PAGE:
Ted began studying bonsai in 1979 in San Francisco, where he learned the basics under John Boyce. He moved to Los Angeles in 1980, where he became involved in a number of clubs and began a serious pursuit of the art, taking classes from leading masters in Southern California, including Ben Suzuki, Shig and Roy Nagatoshi, Melba Tucker, Warren Hill and John Naka.
Ted was urged to get into teaching by Melba Tucker and he started offering classes at his home in Pasadena in 1988. Today, in addition to his own classes, he maintains a busy teaching schedule, traveling to nurseries, clubs and study groups throughout the state of California and across the U.S. for workshops and critiques. Also an in-demand demonstrator, Ted has conducted numerous programs (as well as workshops) at several bonsai conventions and conferences, and has been appearing more as a headliner/featured artist for major bonsai events. Along with Jim Barrett, he was the co-chair of the GSBF Convention XVIII in 1995 and, in February of 2000, chaired the California Shohin Society Seminar 2000. In addition, he has served as committee chairs for several GSBF and CBS conventions.
Current memberships include Descanso Bonsai Society (a past president), Shohin Bonsai Society (a past president), the California Bonsai Society and Nampu Kai, a group comprised of John Naka’s students. He also is a co-founder of the California Shohin Society (a statewide organization devoted to the study of the smallest category of bonsai). He has served as an elected trustee of the Golden State Bonsai Federation, a statewide organization of clubs, for several years and was the Editor of Golden Statements for three years. (His articles have appeared in various bonsai publications and newspapers.) From 1998 to 2004, Ted served as the Chair of the GSBF Collection at the Huntington Committee, serving the needs of the permanent masterpiece bonsai collection at the Huntington Botanical Gardens in San Marino, California. He currently serves as 1st Vice President of the Golden State Bonsai Federation, and will assume the 2-year presidency of that organization beginning in January, 2008.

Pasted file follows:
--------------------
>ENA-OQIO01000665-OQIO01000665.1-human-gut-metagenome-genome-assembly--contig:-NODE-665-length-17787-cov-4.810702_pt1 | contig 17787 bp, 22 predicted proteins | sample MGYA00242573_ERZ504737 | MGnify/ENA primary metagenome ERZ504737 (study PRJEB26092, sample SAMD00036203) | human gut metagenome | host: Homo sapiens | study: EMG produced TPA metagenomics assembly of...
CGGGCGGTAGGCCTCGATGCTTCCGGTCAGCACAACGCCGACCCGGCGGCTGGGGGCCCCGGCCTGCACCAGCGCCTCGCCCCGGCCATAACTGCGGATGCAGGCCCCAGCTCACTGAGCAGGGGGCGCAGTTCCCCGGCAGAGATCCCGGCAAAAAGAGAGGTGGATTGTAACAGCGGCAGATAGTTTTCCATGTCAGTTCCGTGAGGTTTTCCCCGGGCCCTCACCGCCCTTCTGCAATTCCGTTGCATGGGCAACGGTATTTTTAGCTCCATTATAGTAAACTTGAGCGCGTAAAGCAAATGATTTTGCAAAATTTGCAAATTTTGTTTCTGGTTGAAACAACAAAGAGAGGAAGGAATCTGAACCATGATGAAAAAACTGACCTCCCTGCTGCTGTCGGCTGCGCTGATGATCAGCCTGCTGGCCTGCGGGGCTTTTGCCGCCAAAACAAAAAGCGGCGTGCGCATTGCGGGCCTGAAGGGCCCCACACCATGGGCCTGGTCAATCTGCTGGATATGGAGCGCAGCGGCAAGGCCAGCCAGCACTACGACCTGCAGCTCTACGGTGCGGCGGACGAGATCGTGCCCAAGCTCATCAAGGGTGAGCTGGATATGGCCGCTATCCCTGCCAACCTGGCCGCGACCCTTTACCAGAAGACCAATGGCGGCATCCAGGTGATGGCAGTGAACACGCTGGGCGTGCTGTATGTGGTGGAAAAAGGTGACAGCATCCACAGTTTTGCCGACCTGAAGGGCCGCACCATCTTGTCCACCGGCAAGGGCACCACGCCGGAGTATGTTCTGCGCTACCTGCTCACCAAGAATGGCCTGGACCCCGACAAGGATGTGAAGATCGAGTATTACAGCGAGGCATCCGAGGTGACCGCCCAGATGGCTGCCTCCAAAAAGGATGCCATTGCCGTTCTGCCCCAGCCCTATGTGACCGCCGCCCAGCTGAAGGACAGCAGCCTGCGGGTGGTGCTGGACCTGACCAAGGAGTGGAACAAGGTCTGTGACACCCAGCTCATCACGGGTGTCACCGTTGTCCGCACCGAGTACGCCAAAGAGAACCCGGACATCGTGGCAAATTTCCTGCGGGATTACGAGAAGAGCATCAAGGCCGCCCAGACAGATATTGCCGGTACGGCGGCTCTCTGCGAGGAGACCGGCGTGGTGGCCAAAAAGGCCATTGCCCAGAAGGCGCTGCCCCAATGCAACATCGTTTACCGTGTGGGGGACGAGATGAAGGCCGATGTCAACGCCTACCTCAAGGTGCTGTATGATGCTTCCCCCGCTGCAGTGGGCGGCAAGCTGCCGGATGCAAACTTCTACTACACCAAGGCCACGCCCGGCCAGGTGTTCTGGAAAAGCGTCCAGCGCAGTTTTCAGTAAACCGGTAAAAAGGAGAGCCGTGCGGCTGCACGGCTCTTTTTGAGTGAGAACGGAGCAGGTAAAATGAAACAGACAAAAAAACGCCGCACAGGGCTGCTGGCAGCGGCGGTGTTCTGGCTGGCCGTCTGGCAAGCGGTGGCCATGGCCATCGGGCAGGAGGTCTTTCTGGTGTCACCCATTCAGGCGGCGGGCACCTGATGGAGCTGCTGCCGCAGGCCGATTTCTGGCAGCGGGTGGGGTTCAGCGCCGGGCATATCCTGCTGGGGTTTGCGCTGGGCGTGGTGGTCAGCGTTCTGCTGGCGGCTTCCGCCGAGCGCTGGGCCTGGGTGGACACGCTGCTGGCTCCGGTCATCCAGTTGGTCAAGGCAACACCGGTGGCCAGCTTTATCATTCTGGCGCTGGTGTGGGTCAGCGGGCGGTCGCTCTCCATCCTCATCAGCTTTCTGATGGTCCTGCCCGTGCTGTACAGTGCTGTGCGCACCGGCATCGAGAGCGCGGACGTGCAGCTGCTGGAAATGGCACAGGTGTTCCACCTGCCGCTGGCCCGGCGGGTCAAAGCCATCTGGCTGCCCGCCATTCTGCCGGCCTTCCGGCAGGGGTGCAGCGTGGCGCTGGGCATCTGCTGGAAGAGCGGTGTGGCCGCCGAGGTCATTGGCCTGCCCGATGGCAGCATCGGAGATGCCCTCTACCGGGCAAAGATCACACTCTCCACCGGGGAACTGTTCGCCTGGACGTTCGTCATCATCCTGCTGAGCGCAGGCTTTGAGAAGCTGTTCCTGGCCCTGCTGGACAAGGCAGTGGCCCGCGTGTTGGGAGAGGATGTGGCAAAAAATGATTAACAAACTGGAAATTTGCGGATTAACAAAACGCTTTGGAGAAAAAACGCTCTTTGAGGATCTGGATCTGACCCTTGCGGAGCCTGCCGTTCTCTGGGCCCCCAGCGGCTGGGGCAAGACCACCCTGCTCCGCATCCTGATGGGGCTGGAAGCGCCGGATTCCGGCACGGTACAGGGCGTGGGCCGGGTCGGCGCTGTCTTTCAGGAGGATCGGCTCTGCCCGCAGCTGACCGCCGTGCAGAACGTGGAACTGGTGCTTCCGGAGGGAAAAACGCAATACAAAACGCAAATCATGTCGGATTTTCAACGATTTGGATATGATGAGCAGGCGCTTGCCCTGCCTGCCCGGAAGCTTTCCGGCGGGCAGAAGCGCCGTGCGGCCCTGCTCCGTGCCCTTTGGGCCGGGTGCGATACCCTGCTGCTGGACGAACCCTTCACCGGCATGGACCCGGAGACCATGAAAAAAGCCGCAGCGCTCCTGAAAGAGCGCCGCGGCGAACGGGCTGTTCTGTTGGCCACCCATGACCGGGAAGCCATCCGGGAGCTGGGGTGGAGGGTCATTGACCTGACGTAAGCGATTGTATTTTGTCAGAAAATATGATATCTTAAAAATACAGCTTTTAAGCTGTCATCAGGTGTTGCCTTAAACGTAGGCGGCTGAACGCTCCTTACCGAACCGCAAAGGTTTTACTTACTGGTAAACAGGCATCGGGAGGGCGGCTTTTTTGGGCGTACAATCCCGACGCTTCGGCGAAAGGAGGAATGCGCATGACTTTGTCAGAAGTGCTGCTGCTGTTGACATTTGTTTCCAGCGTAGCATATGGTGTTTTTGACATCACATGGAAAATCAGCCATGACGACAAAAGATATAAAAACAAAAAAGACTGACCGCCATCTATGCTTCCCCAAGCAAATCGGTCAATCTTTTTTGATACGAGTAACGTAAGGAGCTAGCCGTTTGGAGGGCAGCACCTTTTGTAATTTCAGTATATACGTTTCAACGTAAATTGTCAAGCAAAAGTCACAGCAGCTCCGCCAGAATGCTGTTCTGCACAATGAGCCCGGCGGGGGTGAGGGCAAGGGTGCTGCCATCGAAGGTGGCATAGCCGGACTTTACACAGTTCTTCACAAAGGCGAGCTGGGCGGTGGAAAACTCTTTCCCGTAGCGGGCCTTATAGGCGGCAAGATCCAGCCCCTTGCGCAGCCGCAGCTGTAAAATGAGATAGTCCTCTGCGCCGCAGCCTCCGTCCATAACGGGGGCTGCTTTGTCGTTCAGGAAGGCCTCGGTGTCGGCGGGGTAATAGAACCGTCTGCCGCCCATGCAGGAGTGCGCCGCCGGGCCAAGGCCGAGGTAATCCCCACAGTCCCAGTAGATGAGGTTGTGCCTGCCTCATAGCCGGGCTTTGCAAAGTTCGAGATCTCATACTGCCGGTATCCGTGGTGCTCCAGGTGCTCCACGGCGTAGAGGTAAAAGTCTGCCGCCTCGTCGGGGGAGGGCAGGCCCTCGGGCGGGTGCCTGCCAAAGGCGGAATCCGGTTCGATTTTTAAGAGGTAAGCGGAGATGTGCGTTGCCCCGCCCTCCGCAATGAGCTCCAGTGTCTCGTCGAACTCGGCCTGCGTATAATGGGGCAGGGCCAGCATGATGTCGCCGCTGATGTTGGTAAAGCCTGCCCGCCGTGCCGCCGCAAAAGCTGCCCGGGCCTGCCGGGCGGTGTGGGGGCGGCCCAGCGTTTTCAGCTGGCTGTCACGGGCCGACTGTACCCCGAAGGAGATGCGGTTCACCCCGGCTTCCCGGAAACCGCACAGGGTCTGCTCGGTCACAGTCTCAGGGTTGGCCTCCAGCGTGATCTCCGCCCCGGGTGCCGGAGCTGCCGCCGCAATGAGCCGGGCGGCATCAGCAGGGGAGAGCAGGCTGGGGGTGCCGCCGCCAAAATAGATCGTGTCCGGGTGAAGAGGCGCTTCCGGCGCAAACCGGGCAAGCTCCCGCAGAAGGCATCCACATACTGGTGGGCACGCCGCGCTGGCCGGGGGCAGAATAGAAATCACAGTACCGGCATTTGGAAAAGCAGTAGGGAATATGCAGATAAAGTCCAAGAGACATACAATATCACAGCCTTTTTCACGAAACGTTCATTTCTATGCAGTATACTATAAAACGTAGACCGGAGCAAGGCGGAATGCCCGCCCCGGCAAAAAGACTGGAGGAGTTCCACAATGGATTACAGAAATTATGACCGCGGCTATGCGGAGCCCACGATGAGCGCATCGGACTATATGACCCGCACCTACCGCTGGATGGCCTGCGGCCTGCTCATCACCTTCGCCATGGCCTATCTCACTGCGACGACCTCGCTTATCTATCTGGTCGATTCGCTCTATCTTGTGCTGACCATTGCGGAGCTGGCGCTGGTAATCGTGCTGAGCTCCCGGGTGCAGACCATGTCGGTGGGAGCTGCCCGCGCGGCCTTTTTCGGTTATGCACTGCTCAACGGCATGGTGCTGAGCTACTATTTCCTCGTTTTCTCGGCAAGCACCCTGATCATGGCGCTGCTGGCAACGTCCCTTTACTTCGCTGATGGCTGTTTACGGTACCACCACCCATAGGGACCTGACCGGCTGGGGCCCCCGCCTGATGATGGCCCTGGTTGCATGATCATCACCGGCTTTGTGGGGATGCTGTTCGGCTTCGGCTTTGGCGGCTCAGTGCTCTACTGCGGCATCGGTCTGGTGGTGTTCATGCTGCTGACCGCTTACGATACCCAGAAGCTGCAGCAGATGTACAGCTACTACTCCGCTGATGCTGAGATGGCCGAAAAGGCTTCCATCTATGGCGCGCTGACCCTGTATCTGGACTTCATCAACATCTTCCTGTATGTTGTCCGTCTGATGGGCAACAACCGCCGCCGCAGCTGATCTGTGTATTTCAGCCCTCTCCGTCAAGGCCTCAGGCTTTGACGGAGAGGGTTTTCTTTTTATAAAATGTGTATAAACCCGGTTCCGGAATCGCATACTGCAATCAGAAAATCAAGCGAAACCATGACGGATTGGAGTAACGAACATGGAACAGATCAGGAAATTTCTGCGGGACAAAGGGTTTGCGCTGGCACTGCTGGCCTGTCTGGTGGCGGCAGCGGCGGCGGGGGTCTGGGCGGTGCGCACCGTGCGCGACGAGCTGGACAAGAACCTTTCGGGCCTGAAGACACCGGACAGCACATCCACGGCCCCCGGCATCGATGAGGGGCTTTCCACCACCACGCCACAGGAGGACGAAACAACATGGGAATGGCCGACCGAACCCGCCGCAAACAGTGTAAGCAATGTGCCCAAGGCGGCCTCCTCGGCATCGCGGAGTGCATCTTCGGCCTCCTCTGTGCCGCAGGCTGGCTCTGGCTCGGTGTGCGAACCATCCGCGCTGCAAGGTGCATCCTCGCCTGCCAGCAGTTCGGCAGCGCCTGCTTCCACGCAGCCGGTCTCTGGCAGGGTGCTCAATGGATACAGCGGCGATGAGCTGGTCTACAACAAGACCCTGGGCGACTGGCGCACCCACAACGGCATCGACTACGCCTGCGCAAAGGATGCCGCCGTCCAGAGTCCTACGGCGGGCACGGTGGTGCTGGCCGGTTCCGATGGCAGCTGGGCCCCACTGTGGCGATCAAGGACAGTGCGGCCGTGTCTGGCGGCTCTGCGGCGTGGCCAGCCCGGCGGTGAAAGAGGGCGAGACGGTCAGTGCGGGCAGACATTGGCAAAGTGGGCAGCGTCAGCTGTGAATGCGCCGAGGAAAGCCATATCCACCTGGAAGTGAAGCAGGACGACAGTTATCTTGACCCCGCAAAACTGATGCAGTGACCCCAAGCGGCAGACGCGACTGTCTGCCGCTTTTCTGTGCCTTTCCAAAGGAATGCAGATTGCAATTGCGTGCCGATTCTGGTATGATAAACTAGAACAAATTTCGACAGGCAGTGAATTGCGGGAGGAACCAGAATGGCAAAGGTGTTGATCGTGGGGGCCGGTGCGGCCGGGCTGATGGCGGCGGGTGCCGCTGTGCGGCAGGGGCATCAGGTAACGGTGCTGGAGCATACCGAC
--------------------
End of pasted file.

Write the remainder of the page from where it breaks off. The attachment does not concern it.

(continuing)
Although Ted is a lover of shohin bonsai, his collection includes trees of all sizes, styles and a range of species. They are known for their proportion, refinement and detail. Perhaps most notable of his bonsai is a 7-tree Foemina juniper grove on a granite slab that was selected for photographic display in the 1999 JAL World Bonsai Contest. In February 2000, the tree was featured in an article in the Bonsai Shunju, the official publication of the Nippon Bonsai Association.
Ted says one of his strengths is having a good eye for selecting material. A primary goal in his lectures and demonstrations is to help others improve their own abilities to recognize potential bonsai stock. And, he works to help people understand how to realize that potential through creative design and proper styling techniques.
- 1999 JAL 100 Best Bonsai
- Various Best in Show awards
- Various lifetime service awards from GSBF and local clubs
- 2 John Naka awards from Descanso Bonsai Society. I started teaching before most of the current competitions were started and haven’t entered any.